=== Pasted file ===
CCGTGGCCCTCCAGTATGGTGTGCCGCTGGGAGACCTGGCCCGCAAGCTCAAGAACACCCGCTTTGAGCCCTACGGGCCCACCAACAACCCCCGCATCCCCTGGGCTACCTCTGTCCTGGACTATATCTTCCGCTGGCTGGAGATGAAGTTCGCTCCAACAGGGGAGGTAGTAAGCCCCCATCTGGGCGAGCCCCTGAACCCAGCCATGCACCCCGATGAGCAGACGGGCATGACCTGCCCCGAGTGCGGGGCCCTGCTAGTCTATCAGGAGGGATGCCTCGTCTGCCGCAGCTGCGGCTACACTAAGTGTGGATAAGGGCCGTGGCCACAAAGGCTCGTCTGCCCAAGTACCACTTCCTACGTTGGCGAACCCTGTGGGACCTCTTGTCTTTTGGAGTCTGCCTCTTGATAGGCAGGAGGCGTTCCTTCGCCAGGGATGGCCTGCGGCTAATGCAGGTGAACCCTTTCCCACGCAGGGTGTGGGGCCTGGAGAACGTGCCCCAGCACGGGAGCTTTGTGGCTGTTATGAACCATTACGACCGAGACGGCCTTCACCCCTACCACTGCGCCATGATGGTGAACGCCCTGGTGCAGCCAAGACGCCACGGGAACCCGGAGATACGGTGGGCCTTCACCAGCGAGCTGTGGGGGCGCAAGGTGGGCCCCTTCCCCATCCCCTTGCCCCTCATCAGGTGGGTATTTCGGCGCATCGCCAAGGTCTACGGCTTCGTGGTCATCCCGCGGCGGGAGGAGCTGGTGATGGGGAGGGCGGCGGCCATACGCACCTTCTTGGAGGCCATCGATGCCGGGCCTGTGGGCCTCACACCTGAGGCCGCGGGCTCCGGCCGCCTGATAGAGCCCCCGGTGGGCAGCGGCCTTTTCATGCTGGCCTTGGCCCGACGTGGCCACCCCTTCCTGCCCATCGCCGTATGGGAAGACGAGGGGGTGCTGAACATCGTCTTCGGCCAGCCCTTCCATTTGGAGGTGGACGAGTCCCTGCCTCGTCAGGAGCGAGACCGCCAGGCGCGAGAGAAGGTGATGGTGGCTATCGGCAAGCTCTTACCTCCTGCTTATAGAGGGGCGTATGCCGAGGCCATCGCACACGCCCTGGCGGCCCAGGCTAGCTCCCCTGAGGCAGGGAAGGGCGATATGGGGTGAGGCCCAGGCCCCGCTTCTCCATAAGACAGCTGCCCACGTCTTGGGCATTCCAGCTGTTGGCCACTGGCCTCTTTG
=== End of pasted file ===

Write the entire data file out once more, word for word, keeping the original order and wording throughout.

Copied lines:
CCGTGGCCCTCCAGTATGGTGTGCCGCTGGGAGACCTGGCCCGCAAGCTCAAGAACACCCGCTTTGAGCCCTACGGGCCCACCAACAACCCCCGCATCCCCTGGGCTACCTCTGTCCTGGACTATATCTTCCGCTGGCTGGAGATGAAGTTCGCTCCAACAGGGGAGGTAGTAAGCCCCCATCTGGGCGAGCCCCTGAACCCAGCCATGCACCCCGATGAGCAGACGGGCATGACCTGCCCCGAGTGCGGGGCCCTGCTAGTCTATCAGGAGGGATGCCTCGTCTGCCGCAGCTGCGGCTACACTAAGTGTGGATAAGGGCCGTGGCCACAAAGGCTCGTCTGCCCAAGTACCACTTCCTACGTTGGCGAACCCTGTGGGACCTCTTGTCTTTTGGAGTCTGCCTCTTGATAGGCAGGAGGCGTTCCTTCGCCAGGGATGGCCTGCGGCTAATGCAGGTGAACCCTTTCCCACGCAGGGTGTGGGGCCTGGAGAACGTGCCCCAGCACGGGAGCTTTGTGGCTGTTATGAACCATTACGACCGAGACGGCCTTCACCCCTACCACTGCGCCATGATGGTGAACGCCCTGGTGCAGCCAAGACGCCACGGGAACCCGGAGATACGGTGGGCCTTCACCAGCGAGCTGTGGGGGCGCAAGGTGGGCCCCTTCCCCATCCCCTTGCCCCTCATCAGGTGGGTATTTCGGCGCATCGCCAAGGTCTACGGCTTCGTGGTCATCCCGCGGCGGGAGGAGCTGGTGATGGGGAGGGCGGCGGCCATACGCACCTTCTTGGAGGCCATCGATGCCGGGCCTGTGGGCCTCACACCTGAGGCCGCGGGCTCCGGCCGCCTGATAGAGCCCCCGGTGGGCAGCGGCCTTTTCATGCTGGCCTTGGCCCGACGTGGCCACCCCTTCCTGCCCATCGCCGTATGGGAAGACGAGGGGGTGCTGAACATCGTCTTCGGCCAGCCCTTCCATTTGGAGGTGGACGAGTCCCTGCCTCGTCAGGAGCGAGACCGCCAGGCGCGAGAGAAGGTGATGGTGGCTATCGGCAAGCTCTTACCTCCTGCTTATAGAGGGGCGTATGCCGAGGCCATCGCACACGCCCTGGCGGCCCAGGCTAGCTCCCCTGAGGCAGGGAAGGGCGATATGGGGTGAGGCCCAGGCCCCGCTTCTCCATAAGACAGCTGCCCACGTCTTGGGCATTCCAGCTGTTGGCCACTGGCCTCTTTG